Doral Officials Reject Resolution to Make Spanish City's Official Second Language

The vote against the proposal was unanimous

Wednesday, Feb 13, 2013  |  Updated 10:45 PM EDT
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With 80 percent of residents speaking Spanish, Doral Mayor Luigi Boria wants to make Spanish the city's second official language. Community activist Felipe Madrigal disagrees. Doral resident Norberto Spangaro is also against the move.

With 80 percent of residents speaking Spanish, Doral Mayor Luigi Boria wants to make Spanish the city's second official language. Community activist Felipe Madrigal disagrees. Doral resident Norberto Spangaro is also against the move.

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The Doral City Council voted unanimously against a proposal to make Spanish its official second language Wednesday.

With 80 percent of residents speaking Spanish, Doral Mayor Luigi Boria said he wanted to make Spanish the city's second official language. He told NBC 6 before the vote that the title would help grow the local economy.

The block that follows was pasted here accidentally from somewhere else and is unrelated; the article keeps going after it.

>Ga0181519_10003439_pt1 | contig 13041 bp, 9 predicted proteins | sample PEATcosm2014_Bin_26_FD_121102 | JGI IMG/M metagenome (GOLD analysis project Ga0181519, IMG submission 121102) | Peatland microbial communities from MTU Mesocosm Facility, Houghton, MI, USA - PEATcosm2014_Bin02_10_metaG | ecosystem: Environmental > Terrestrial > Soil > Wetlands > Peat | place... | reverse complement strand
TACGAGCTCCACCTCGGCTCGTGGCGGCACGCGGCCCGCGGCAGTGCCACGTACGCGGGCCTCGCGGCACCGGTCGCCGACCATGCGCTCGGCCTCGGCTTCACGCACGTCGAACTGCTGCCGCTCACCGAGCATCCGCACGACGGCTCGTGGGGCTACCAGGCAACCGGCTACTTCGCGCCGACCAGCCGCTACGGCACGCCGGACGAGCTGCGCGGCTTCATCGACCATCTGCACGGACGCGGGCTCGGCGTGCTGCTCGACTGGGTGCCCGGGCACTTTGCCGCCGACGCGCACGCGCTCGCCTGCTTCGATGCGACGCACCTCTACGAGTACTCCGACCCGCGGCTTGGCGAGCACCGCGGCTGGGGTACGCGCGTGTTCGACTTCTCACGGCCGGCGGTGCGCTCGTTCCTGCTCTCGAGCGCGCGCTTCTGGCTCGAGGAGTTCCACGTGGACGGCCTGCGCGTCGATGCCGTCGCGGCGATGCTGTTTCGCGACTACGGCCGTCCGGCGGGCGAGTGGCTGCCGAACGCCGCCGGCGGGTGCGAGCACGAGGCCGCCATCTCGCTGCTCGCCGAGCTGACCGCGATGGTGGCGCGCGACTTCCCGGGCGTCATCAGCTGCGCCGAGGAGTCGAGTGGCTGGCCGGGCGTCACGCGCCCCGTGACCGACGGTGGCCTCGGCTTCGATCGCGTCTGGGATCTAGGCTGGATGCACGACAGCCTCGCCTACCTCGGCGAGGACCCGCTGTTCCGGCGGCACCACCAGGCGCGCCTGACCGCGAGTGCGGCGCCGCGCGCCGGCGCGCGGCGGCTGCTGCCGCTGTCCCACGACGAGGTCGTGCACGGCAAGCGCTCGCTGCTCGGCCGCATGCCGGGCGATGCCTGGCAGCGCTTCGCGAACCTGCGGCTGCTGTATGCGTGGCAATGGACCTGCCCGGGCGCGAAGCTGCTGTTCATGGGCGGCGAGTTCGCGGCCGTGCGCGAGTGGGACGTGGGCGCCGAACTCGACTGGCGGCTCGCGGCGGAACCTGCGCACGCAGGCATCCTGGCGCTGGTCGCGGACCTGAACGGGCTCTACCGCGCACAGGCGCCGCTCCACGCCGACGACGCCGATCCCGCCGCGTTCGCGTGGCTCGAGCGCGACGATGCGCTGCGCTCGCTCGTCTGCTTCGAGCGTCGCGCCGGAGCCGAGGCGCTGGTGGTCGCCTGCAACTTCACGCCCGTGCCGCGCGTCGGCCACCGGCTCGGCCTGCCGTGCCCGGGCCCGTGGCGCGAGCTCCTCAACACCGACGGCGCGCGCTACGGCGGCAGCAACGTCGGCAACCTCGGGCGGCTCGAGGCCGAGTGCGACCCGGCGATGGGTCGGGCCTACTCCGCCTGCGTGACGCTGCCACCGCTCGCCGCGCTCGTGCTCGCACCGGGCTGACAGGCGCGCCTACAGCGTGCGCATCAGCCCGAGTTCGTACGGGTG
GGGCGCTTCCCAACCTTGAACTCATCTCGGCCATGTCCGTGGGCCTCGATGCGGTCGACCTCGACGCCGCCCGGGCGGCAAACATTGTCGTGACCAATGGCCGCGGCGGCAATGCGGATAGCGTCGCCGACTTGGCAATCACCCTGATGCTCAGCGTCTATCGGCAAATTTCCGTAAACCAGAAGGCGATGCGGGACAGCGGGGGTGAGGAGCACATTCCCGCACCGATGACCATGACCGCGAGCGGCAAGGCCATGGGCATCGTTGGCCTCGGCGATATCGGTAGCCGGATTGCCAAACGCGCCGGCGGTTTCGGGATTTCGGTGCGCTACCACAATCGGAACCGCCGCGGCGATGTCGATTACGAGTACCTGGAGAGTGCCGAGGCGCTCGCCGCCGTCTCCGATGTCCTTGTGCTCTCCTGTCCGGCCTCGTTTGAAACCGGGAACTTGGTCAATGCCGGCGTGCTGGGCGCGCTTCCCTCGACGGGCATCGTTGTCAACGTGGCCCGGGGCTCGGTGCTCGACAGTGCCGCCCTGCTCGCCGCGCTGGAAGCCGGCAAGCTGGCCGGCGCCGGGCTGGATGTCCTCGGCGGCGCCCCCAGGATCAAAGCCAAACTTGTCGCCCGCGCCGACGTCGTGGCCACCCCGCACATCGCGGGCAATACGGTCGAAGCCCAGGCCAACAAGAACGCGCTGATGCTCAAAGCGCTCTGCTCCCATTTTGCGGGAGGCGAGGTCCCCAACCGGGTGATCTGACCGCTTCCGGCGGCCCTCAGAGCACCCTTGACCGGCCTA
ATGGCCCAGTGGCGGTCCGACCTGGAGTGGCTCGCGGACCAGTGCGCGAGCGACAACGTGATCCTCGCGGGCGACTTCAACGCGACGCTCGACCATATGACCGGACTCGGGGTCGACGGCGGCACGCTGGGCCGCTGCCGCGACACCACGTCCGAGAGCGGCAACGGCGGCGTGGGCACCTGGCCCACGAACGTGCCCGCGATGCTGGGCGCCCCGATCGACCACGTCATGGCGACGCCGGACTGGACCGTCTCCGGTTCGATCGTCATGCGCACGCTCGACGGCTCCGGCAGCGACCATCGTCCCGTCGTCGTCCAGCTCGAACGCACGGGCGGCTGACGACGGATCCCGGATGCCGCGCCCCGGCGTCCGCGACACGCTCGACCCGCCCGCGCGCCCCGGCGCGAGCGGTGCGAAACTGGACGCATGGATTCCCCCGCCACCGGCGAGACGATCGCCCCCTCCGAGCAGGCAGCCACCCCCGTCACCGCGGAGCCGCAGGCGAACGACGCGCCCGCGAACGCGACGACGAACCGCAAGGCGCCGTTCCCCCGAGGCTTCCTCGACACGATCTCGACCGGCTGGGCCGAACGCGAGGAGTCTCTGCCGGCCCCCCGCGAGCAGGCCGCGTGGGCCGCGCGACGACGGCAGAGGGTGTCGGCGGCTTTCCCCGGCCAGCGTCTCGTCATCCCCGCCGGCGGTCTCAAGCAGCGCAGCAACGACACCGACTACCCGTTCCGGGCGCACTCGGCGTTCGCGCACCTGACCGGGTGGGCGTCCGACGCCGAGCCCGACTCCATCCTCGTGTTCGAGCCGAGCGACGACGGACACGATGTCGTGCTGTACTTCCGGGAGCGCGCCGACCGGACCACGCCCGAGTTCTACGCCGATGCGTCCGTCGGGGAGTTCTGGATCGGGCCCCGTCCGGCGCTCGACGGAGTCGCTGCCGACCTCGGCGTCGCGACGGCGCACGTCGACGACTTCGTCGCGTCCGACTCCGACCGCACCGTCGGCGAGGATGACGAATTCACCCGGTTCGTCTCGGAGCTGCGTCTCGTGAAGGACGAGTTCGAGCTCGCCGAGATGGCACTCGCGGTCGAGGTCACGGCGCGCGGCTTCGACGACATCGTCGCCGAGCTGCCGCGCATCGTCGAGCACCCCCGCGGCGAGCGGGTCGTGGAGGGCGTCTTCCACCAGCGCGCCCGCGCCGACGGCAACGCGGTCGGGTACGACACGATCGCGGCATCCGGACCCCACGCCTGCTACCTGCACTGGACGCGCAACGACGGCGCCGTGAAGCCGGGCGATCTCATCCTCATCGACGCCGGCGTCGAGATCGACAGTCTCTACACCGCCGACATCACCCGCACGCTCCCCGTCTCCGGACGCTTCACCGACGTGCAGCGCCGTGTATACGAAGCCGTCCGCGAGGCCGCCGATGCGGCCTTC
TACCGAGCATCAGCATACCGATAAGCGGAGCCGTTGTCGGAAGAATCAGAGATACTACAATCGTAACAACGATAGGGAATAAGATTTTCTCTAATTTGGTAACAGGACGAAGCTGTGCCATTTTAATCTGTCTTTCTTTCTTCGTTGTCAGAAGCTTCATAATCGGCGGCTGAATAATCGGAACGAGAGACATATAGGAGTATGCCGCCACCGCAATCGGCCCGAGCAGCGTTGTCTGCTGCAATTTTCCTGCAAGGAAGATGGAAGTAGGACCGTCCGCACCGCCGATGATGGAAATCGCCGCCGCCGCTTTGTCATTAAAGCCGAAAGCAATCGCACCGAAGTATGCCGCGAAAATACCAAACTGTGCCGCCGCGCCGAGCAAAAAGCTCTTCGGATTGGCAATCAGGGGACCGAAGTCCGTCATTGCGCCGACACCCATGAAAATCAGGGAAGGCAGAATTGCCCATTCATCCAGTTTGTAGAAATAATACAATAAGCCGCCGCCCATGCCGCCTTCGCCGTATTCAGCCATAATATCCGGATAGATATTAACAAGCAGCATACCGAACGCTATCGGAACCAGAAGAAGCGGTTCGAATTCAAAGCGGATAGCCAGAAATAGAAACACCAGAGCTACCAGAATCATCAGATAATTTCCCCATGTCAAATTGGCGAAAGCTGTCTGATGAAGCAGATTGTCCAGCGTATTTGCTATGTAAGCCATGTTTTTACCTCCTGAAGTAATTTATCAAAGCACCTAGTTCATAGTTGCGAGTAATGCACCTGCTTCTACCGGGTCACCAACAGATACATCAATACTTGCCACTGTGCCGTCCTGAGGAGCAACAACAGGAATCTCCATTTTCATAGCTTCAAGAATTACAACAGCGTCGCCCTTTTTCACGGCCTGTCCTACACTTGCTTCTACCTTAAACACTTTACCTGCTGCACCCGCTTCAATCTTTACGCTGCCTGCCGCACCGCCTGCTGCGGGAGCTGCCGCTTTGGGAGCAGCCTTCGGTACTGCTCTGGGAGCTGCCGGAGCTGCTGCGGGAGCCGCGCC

"That will eliminate any doubt to come and invest in this country, and also in this city, and it will allow us to create more jobs," he said.

Officials were hoping the resolution, which would designate the city as multicultural, would attract more foreign business owners, according to the Miami Herald.

Councillors said the multicultural aspect of the resolution would be taken up again at a later date.

New Doral City Manager Criticizes Past Critics

Doral has several Latin American companies and Hispanics account for 62.7 percent of all business owners in the city, according to a 2007 census.

But some residents disagree with the mayor – even Spanish-speaking ones like Felipe Madrigal from Costa Rica. He thinks it may scare people away it they don't speak Spanish and calls it "a political shenanigan."

"We don't need this. We have subsisted for many years very well," the community activist said. "I was part of those who created the city of Doral 10 years ago, and so far we haven't had a problem, so let's unite. Let's not divide."

If the resolution passes, business owner wouldn't be required to change any of their practices.

The mayor says the change won't cost a dime – and besides helping the economy, he thinks it'll also encourage residents to learn another language.

Luigi Boria Elected Mayor of Doral

Boria, who opened his own business shortly after coming to the United States from Venezuela, told the Herald he expects the resolution to pass.

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